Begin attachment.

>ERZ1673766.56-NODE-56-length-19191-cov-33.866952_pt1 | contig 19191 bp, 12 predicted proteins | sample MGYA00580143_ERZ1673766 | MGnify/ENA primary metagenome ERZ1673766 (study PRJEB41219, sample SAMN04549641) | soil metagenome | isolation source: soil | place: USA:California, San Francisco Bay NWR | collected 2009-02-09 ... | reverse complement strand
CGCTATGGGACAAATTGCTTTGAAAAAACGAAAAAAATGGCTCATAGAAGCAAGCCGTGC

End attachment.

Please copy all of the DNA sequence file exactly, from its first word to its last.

>ERZ1673766.56-NODE-56-length-19191-cov-33.866952_pt1 | contig 19191 bp, 12 predicted proteins | sample MGYA00580143_ERZ1673766 | MGnify/ENA primary metagenome ERZ1673766 (study PRJEB41219, sample SAMN04549641) | soil metagenome | isolation source: soil | place: USA:California, San Francisco Bay NWR | collected 2009-02-09 ... | reverse complement strand
CGCTATGGGACAAATTGCTTTGAAAAAACGAAAAAAATGGCTCATAGAAGCAAGCCGTGC